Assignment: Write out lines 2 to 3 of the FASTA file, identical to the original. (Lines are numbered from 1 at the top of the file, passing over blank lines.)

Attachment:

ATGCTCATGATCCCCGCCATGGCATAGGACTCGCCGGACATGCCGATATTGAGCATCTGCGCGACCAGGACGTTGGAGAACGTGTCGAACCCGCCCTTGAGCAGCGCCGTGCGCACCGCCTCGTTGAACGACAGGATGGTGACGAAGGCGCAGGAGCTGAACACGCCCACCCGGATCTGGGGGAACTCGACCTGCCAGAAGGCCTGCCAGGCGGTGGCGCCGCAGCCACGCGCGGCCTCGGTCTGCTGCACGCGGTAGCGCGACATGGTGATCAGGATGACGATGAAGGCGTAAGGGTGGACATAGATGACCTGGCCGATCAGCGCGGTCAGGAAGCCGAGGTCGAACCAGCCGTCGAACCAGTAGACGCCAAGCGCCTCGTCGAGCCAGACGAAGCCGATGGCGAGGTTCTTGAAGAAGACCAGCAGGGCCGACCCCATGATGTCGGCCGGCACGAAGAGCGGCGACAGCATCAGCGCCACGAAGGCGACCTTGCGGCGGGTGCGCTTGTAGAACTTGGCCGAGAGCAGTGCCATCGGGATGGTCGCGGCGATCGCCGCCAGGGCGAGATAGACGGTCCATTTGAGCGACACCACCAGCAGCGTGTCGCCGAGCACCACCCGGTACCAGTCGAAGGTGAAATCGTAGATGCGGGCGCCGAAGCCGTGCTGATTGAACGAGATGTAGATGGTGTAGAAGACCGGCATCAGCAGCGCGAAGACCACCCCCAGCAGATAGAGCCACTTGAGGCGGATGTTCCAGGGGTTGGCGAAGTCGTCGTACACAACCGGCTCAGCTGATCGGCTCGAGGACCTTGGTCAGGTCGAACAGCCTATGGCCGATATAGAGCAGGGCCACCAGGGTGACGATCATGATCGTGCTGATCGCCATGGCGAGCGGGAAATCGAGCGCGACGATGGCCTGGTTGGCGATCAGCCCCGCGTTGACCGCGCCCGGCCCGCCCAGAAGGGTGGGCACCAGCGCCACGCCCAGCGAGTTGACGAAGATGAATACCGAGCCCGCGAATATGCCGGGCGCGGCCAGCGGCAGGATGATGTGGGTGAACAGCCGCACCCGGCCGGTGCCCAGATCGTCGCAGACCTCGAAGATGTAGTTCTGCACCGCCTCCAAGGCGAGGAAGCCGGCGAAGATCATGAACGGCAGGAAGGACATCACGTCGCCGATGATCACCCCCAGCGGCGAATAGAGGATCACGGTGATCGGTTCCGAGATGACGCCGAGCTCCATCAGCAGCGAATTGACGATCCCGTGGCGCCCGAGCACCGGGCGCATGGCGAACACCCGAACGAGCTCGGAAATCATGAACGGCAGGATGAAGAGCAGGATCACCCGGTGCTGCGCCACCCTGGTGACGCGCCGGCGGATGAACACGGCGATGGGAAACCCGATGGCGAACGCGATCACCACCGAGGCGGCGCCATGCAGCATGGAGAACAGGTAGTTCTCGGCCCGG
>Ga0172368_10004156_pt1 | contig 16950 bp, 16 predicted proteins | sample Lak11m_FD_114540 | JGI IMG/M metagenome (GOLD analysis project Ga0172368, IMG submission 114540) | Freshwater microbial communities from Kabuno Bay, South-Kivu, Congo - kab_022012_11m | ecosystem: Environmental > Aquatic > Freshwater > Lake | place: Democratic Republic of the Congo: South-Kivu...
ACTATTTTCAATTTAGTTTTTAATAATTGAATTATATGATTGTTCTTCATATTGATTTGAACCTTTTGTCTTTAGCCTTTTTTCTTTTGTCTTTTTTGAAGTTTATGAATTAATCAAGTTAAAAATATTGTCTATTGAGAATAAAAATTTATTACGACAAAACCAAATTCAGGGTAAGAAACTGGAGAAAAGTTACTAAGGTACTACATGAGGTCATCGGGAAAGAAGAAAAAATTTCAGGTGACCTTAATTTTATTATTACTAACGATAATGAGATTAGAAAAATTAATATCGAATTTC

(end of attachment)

>Ga0172368_10004156_pt1 | contig 16950 bp, 16 predicted proteins | sample Lak11m_FD_114540 | JGI IMG/M metagenome (GOLD analysis project Ga0172368, IMG submission 114540) | Freshwater microbial communities from Kabuno Bay, South-Kivu, Congo - kab_022012_11m | ecosystem: Environmental > Aquatic > Freshwater > Lake | place: Democratic Republic of the Congo: South-Kivu...
ACTATTTTCAATTTAGTTTTTAATAATTGAATTATATGATTGTTCTTCATATTGATTTGAACCTTTTGTCTTTAGCCTTTTTTCTTTTGTCTTTTTTGAAGTTTATGAATTAATCAAGTTAAAAATATTGTCTATTGAGAATAAAAATTTATTACGACAAAACCAAATTCAGGGTAAGAAACTGGAGAAAAGTTACTAAGGTACTACATGAGGTCATCGGGAAAGAAGAAAAAATTTCAGGTGACCTTAATTTTATTATTACTAACGATAATGAGATTAGAAAAATTAATATCGAATTTC